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Parallel and Distributed Systems, IEEE Transactions on

Issue 11 • Date Nov 2000

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Displaying Results 1 - 6 of 6
  • A unified symbolic evaluation framework for parallelizing compilers

    Page(s): 1105 - 1125
    Save to Project icon | Request Permissions | Click to expandQuick Abstract | PDF file iconPDF (464 KB)  

    The quality of many optimizations and analyses of parallelizing compilers depends significantly on the ability to evaluate symbolic expressions and on the amount of information available about program variables at arbitrary program points. In this paper, we describe an effective and unified symbolic evaluation framework that statically determines the values of variables and symbolic expressions, assumptions about and constraints between variable values, and the condition under which control flow reaches a program statement. We introduce the program context, a novel representation for comprehensive and compact control and data flow analysis information. Program contexts are described as first order logic formulas, which allows us to use public domain software for standard symbolic manipulation. Computations are represented as algebraic expressions defined over a program's problem size. Our symbolic evaluation techniques comprise accurate modeling of assignment and input/output statements, branches, loops, recurrences, arrays, and procedures. All of our techniques target both linear, as well as nonlinear, expressions and constraints. Efficiency of symbolic evaluation is highly improved by aggressive simplification techniques. A variety of examples, including program verification, dependence analysis, array privatization, communication vectorization, and elimination of redundant communication, are used to illustrate the effectiveness of our approach. We present results from a preliminary implementation of our framework, which is used as part of a parallelizing compiler that demonstrates the potential performance gains achievable by employing symbolic evaluation to support program parallelization. View full abstract»

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  • Incremental design of scalable interconnection networks using basic building blocks

    Page(s): 1126 - 1140
    Save to Project icon | Request Permissions | Click to expandQuick Abstract | PDF file iconPDF (452 KB)  

    In this paper, we present an incremental design of scalable interconnection networks in multicomputer systems using basic building blocks. Both network topologies and routing algorithms are considered. We use wormhole-routed small-scale 2D meshes as basic building blocks. The minimum requirement to expand these networks is a single building block. This implies that the network does not have to maintain the regular 2D mesh topology. Some new topologies are introduced: incomplete meshes based on those adaptive routing algorithms designed from the turn model and extended incomplete meshes based on XY routing. We show that the original routing algorithm can be adopted to send a message between any source and destination without using store-and-forward and causing deadlock. The way that the network is constructed incrementally requires no or a very small amount of rewiring and keeps high bisection density and short diameter of the network. The design methods can be used to economically and incrementally build expandable and scalable parallel computers. View full abstract»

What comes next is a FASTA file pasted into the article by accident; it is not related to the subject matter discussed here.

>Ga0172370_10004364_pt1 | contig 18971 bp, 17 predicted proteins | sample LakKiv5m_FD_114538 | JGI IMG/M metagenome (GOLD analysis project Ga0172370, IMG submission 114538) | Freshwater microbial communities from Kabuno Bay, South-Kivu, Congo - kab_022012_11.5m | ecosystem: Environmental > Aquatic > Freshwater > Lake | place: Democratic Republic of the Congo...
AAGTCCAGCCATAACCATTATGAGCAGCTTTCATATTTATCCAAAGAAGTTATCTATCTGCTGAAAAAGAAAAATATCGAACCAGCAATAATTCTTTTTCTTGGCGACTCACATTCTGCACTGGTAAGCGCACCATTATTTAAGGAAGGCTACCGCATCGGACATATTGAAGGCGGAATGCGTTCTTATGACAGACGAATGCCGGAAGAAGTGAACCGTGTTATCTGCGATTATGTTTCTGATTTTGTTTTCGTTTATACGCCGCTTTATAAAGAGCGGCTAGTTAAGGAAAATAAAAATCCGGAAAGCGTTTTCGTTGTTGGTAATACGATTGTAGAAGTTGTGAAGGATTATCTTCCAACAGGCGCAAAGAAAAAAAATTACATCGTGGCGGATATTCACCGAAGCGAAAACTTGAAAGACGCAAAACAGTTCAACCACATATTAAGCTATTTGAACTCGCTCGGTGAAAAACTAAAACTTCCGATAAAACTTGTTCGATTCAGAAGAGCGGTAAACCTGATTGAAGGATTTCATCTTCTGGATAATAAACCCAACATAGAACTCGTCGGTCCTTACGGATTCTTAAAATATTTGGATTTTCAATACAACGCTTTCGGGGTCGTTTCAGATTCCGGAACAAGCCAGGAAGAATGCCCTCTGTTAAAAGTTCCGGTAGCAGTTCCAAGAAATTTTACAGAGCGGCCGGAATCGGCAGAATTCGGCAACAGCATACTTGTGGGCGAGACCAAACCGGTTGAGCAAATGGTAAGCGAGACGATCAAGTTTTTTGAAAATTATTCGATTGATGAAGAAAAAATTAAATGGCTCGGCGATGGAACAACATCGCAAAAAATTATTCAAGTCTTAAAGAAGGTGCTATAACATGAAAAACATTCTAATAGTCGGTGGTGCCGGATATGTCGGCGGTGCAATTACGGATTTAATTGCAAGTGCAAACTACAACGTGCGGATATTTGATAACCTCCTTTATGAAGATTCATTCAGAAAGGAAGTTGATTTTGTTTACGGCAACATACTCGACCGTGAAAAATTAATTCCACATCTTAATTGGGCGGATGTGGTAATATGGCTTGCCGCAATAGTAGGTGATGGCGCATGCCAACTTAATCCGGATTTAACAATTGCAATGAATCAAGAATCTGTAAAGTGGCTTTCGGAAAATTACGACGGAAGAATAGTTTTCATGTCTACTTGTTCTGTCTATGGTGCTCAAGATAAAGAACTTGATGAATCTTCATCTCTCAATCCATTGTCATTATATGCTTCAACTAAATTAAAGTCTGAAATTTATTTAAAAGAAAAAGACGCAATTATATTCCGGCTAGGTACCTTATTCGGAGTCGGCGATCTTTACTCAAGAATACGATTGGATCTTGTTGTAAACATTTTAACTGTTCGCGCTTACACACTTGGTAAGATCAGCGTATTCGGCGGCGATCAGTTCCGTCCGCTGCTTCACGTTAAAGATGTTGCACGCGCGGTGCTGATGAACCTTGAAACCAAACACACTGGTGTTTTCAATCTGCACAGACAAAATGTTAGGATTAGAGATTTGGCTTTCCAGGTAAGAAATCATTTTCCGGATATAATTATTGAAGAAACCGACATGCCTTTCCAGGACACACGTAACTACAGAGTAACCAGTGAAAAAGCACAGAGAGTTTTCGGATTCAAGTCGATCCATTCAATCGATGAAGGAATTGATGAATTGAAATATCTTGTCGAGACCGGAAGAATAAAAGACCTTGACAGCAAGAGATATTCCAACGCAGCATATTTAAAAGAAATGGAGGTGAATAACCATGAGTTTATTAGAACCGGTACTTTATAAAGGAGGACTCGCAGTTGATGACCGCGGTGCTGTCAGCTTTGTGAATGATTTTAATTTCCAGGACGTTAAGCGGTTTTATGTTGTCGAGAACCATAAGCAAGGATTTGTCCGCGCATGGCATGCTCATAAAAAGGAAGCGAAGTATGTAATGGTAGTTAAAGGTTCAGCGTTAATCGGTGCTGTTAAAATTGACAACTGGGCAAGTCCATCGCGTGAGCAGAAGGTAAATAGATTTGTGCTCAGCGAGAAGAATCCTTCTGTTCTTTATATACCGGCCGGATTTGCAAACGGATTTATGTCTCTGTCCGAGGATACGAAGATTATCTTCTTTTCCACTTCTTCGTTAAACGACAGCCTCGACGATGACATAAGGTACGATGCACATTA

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  • Data locality exploitation in the decomposition of regular domain problems

    Page(s): 1141 - 1150
    Save to Project icon | Request Permissions | Click to expandQuick Abstract | PDF file iconPDF (824 KB)  

    The aim of this paper is to study the effect of local memory hierarchy and communication network exploitation on message sending and the influence of this effect on the decomposition of regular applications. In particular, we have considered two different parallel computers, a Cray T3E-900 and an SGI Origin 2000. In both systems, the bandwidth reduction due to non-unit-stride memory access is quite significant and could be more important than the reduction due to contention in the network. These conclusions affect the choice of optimal decompositions for regular domains problems. Thus, although traditional 3D decompositions lead to lower inherent communication-to-computation ratios and could exploit more efficiently the interconnection network, lower dimensional decompositions are found to be more efficient due to the data decomposition effects on the spatial locality of the messages to be communicated. This increasing importance of local optimisations has also been shown using a well-known communication-computation overlapping technique which increases execution time, instead of reducing it as we could expect, due to poor cache memory exploitation. View full abstract»

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  • Performance metrics for embedded parallel pipelines